Religion Dispatches: Issa on Fluke: B-b-b-but People of Faith!

Christian Science Monitor: Will Sandra Fluke sue Rush Limbaugh for calling her ‘a slut’?

Media Matters: "Slut": The Voice Of A Right-Wing Bully

Politics Plus: Responding to Rush

Infidel753: Limbaugh and Fluke

Whatever Works: Remember Rush and the Viagra and the cops?

Gothic Atheist: Rush Limbaugh Calls Sandra Fluke a Prostitute

Freak Out Nation: Media Whore Rush Limbaugh about to fade into Insignificance as Advertisers back out


  1. That man has to be one of the biggest pieces of filth currently walking the planet, and anyone who supports him is just as bad!

  2. Knatolee -- Ain't that the truth!!!

  3. This entire issue and the way the so-called Christians have vilified and bullied Fluke makes me so livid I have difficulty expressing myself coherently. I start spitting nails. There are so many many MANY things that are wrong with this picture.

    On the other hand, I am seeing a wonderful upside to the un-Jesus-like attacks: They look bad. Really REALLY bad, and even better, they've brought this issue to the forefront of the public conscious where their hypocrisy and nastiness has been nicely highlighted. Thank you, RR folks, for being so nasty and socially obtuse! Oh, btw, I know you totally forgot about this fact Issa et al, but guess what? Not only do women vote, they make up roughly 50% of register voters. Oopsies!

    And this: "The only freedom that was being debated was the freedom to tell women that they would not have access to family planning." Ding ding ding ding ding! That's exactly what this whole debate is about and we need to beat that horse into the ground until everyone finally gets it!!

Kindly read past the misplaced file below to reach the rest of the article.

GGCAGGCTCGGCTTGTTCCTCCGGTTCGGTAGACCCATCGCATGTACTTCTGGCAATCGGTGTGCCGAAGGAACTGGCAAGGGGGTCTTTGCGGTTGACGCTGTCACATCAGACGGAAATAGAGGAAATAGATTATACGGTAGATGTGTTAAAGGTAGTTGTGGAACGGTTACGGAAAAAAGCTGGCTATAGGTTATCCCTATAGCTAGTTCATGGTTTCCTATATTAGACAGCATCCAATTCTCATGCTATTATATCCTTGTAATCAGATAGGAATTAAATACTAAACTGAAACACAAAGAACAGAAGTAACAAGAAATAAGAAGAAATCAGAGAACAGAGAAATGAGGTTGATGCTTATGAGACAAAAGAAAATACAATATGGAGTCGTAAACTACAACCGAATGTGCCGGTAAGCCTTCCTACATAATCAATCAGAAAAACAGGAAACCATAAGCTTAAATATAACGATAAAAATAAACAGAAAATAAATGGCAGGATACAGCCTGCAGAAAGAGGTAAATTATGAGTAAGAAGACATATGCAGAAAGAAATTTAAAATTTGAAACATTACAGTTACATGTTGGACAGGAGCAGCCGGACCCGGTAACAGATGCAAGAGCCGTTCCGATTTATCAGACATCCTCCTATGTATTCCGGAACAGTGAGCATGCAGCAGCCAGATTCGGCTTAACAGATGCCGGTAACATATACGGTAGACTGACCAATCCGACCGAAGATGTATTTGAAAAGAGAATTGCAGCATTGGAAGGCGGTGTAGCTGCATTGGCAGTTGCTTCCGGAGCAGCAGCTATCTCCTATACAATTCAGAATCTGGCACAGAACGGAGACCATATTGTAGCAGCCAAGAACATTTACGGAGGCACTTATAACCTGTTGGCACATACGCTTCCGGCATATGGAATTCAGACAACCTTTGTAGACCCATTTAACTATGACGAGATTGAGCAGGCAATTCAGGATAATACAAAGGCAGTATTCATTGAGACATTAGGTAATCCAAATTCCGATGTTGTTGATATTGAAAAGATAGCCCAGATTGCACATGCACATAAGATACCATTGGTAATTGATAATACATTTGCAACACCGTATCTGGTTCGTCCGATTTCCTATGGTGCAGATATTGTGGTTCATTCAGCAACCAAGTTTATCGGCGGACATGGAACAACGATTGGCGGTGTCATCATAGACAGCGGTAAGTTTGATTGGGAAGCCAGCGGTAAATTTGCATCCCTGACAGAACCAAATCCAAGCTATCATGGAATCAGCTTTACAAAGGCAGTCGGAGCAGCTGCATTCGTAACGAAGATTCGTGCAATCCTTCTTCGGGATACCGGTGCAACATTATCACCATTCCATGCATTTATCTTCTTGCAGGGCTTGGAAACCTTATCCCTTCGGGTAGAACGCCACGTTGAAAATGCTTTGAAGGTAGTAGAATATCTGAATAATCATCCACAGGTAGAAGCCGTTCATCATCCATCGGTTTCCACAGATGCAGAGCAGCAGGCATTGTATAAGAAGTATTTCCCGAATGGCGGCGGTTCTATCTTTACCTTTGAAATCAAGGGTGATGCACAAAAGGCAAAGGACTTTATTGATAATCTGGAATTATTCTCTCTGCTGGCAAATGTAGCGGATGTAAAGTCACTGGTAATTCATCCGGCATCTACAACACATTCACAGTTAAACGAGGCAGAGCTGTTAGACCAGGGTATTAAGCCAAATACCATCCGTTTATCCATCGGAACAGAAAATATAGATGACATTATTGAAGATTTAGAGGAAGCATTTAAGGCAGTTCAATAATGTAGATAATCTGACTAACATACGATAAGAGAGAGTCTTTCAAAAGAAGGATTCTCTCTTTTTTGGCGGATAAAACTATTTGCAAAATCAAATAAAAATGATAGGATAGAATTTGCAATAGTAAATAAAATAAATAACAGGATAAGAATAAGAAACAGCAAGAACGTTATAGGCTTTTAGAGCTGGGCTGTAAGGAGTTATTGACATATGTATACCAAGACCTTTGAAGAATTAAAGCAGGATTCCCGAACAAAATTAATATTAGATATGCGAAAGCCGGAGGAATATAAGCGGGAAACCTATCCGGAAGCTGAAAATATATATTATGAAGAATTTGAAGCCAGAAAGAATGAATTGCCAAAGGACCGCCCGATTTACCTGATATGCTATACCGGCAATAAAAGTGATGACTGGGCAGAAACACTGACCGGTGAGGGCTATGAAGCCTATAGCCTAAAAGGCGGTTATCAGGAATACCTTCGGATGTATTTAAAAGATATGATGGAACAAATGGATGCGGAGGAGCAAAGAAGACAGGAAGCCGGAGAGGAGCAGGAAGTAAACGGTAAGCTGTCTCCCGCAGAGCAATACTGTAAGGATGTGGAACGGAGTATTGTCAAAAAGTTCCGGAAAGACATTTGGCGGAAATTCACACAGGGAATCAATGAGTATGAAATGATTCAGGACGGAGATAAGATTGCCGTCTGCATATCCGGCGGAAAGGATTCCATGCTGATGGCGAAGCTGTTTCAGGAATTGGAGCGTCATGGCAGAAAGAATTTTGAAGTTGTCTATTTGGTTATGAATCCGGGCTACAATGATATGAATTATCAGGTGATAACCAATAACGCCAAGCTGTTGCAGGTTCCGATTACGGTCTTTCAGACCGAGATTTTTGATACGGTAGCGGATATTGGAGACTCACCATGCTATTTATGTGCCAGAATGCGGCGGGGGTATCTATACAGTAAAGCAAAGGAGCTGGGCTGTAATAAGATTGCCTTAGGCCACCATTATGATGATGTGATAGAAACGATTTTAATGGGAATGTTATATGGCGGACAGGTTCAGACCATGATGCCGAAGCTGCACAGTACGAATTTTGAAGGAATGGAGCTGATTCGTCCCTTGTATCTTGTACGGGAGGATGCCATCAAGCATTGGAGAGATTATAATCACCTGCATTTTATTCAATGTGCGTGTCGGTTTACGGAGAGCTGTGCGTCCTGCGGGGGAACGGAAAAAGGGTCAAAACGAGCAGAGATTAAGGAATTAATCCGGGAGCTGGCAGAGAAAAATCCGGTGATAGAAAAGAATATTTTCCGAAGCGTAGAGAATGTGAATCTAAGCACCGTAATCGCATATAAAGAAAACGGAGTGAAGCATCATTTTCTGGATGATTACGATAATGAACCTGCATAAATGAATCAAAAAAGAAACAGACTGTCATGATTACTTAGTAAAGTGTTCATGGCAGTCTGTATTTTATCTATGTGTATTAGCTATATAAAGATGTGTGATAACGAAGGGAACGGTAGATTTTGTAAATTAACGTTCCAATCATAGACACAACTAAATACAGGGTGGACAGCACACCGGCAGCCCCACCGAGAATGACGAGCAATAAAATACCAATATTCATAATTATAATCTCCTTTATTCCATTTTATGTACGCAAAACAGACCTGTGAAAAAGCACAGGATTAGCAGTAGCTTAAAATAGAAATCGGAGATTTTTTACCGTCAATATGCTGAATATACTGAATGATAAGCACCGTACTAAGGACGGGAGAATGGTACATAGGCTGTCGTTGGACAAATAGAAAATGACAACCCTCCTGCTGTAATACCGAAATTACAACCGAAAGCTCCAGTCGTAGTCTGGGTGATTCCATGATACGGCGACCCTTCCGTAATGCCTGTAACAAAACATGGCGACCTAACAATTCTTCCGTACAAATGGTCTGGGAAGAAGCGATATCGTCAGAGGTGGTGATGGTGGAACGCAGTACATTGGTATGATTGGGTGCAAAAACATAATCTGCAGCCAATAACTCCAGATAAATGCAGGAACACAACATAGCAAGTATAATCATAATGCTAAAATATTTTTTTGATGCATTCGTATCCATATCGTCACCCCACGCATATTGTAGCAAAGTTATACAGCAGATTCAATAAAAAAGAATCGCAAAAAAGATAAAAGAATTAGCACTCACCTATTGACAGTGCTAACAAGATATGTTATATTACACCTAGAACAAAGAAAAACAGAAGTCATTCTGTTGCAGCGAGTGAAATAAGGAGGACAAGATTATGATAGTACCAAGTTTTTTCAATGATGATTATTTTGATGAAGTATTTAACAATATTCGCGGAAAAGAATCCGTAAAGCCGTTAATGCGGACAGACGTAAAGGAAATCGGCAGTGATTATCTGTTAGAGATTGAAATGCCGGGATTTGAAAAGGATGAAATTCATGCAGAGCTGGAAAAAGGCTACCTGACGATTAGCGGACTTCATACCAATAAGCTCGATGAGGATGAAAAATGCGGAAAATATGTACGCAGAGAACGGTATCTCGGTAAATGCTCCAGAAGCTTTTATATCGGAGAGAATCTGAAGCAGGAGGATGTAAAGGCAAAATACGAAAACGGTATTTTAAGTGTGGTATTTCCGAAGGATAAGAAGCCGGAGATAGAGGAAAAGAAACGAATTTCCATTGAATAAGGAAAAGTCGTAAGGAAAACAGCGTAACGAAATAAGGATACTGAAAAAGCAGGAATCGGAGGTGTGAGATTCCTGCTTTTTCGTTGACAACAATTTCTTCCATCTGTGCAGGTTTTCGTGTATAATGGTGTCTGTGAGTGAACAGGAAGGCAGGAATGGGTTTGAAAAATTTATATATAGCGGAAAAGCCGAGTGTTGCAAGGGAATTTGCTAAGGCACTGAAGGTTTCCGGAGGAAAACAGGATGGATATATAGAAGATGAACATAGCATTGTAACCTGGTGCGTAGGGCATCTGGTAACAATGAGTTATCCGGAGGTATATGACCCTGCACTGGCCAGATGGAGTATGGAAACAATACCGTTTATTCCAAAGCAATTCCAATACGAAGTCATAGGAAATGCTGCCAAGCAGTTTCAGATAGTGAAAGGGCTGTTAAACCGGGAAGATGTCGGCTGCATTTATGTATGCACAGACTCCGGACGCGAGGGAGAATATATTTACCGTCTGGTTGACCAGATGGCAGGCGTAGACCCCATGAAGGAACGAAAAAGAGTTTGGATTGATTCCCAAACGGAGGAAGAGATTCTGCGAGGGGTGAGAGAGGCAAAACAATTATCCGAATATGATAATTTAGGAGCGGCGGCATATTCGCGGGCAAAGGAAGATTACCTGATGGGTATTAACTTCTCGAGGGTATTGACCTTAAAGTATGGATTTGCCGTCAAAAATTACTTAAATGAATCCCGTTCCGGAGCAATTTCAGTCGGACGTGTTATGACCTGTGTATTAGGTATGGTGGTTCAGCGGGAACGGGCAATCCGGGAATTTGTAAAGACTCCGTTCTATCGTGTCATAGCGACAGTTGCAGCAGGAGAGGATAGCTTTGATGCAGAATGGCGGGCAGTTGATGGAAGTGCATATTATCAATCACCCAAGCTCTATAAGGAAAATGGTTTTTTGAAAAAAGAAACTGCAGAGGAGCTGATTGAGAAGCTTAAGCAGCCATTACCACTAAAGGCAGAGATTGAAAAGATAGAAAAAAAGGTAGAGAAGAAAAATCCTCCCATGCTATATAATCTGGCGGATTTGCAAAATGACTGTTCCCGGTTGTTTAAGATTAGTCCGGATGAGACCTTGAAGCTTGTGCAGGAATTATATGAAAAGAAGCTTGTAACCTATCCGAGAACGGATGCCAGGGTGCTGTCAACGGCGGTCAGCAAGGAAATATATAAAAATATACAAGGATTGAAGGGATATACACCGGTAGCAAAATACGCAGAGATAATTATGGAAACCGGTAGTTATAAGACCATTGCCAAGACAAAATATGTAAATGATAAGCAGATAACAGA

And another sort of tangent: The Blunt Amendment. Employers would have had the right to refuse insurance coverage for anything "morally objectionable"? Ah ... like blood transfusions? Eh? I hear Jehovah's Witnesses don't like those. How well would that go over?

    Okay. Done ranting. For now. Excellent reporting as always, Ahab!

  4. Cognitive Dissenter: You've distilled what this issue is truly about: whether women can control their bodies, or have them controlled by men in positions of power. The right wing has shown its true colors.

    I agree -- the Blunt Amendment would create some very troubling medical possibilities.

    Rant all you want. I like it.

  5. We always hear so much about the wanton "sluts" who use birth control, and the "baby killers" who seek/have abortions. Why do we never hear one word about the men who have sex with them? It's not like these women are having sex with themselves (for if they were they wouldn't need birth control or abortions). Why are women bearing all of the responsibility and enduring all of the wrath when they're only half of the equation here?

  6. Buffy -- Because sexist men apply a double standard, all in the name of controlling women. If one sees women as chattel defined by the state of their hymens or wombs, this is the result. These ugly attitudes have to go.


All comments are subject to moderation. Threatening, violent, or bigoted comments will not be published.